Dan Taberski, a filmmaker and acquaintance of Richards, takes listeners on his journey to investigate the disappearance. Much was written about the ethics of pursuing this story, with The  New York Times’ Amanda Hess calling it “morally suspect.” It’s a fair argument. Taberski is invasive in his approach, but his intentions seem good. Taberski was a Slimmons regular, and he expresses his respect of and concern for Simmons in the podcast. The biographical study of Simmons left many wondering: Is this our business? The answer is still up for debate. On the one hand, the podcast reveals the often-overlooked complexity of someone like Richards. He’s so much more than his late night talk show appearances. On the other, it places Richards’ life under a microscope without his permission.

 

Making Oprah, WBEZ

Oprah Winfrey is ubiquitous. There’s not a single person in this country who doesn’t know her name. Now journalist Jenn White is telling everyone the behind-the-scenes story of her iconic TV talk show. In the three-part series, the show details her show’s humble origins to its daytime dominance, while also delving into Oprah’s rise as an American icon.

The Chicago-based public radio station uses interviews with publicists, producers, and even Oprah herself to tell a holistic story of the famed host. It’s a fascinating look at who Oprah was before she became the Oprah we know and love.

 

S-Town, This American Life

If you haven’t heard of S-Town, you’ve been living under a rock since April. Make that a boulder. The creative force behind podcast darlings This American Life and Serial looks at a small town in Alabama through the life of an eccentric gadfly, John B. McLemore. Narrator Brian Reed first visited Woodstock (what McLemore calls “Shit Town”) after getting an email from McLemore about an alleged murder. By the end of the second episode, the podcast shifts into unexpected territory, transforming into a piece of “aural literature” full of twists and turns. By the end of the second episode (spoiler alert), the audience learns of McLemore’s suicide.

And, so, the series shifts from a Serial-esque true crime into a poetic commentary on the human condition. Reed obsesses over the life of McLemore, and over the course of the podcast, produces a humanistic biography of both McLemore himself and the town he loathed. Like Missing Richard Simmons, many questioned the ethics of the show. A veteran reporter and producer, Reed brings the life of a private person into the spotlight as though he were a fictional character from some Flannery O’Connor-esque Southern Gothic tale. Secrets are revealed, and drama unfolds as Reed pokes and prods in the aftermath of the tragedy, though he does so with respect and sensitivity.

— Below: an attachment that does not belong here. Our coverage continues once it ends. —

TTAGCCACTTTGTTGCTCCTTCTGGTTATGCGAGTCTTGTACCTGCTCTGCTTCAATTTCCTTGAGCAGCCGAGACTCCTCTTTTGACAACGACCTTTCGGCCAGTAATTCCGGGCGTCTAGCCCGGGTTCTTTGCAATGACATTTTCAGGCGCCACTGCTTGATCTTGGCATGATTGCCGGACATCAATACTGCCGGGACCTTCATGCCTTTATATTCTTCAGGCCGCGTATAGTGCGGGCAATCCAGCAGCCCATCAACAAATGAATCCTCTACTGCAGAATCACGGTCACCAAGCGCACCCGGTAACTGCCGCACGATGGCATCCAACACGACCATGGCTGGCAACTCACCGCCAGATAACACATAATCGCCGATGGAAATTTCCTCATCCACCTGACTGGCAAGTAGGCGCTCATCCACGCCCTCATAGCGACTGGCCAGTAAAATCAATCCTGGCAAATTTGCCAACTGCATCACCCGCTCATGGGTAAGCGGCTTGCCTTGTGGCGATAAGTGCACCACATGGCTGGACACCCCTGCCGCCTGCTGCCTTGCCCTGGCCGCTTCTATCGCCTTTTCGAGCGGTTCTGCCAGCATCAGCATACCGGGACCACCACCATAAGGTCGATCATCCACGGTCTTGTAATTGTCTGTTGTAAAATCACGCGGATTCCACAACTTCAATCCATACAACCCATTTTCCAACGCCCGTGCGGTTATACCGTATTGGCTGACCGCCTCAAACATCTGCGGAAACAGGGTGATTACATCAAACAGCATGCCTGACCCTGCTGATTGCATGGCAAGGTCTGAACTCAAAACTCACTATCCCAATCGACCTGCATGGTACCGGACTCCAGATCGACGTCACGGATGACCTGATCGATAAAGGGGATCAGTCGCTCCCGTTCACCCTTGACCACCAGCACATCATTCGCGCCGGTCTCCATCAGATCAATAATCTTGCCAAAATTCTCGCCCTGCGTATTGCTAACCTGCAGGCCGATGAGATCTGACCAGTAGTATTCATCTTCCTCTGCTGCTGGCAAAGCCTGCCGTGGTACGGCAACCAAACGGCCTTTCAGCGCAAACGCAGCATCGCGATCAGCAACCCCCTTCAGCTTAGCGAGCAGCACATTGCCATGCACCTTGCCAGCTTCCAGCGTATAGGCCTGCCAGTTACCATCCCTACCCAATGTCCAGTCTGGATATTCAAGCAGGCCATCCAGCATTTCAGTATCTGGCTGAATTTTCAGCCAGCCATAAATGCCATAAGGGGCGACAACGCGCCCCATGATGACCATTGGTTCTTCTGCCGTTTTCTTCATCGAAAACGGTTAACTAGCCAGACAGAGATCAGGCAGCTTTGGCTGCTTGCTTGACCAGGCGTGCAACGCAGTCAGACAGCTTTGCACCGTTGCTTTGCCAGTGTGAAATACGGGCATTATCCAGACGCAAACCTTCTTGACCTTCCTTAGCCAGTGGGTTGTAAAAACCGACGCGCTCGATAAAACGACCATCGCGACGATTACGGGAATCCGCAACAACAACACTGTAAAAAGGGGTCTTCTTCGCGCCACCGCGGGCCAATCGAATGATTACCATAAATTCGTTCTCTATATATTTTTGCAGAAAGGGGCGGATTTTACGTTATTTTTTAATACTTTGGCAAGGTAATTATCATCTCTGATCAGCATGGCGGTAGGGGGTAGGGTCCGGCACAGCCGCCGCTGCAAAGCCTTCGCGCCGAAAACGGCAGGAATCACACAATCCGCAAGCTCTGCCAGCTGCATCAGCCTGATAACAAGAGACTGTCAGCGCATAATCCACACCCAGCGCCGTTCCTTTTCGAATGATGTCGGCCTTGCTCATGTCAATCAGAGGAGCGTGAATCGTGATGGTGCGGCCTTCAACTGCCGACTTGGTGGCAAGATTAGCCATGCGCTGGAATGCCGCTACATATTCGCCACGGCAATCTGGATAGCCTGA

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But wait, there’s more:

  • StartUp, Gimlet Media: The first season is a makeshift biography of the company’s founder and podcast superstar, Alex Blumberg. The fourth season focuses on Dov Charney, the founder of American Apparel, as he attempts to launch a new company in spite of his controversial past.
  • Meet the Composer, WQXR: The show takes listeners inside the minds of famous contemporary composers. Some, like the story of Henry Threadgill, is more biographical than others.
  • You Must Remember This: An independent podcast, YMRT explores the secrets and/or forgotten histories of early Hollywood, including this series-within-a-series about the parallel lives of Jane Fonda and Jean Seberg.
  • Millennial, Radiotopia: It’s not quite a biography, but the first part of season one was a documentation of post-graduation life through the life of host, Megan Tan.
  • Crimetown, Gimlet Media: Here’s yet another Gimlet podcast anchored by a biographical sketch of a historic figure. The show’s main subject is crime in Providence, Rhode Island, but it examines it through the life of the late Mayor Buddy Cianci.

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Meg Dalton is a freelance journalist and audio producer based in Connecticut. She's reported and edited for CJR, PBS NewsHour, Energy News Network, Architectural Digest, MediaShift, Hearst Connecticut newspapers, and more. Follow her on Twitter: @megdalts. Find her on Twitter @megdalts.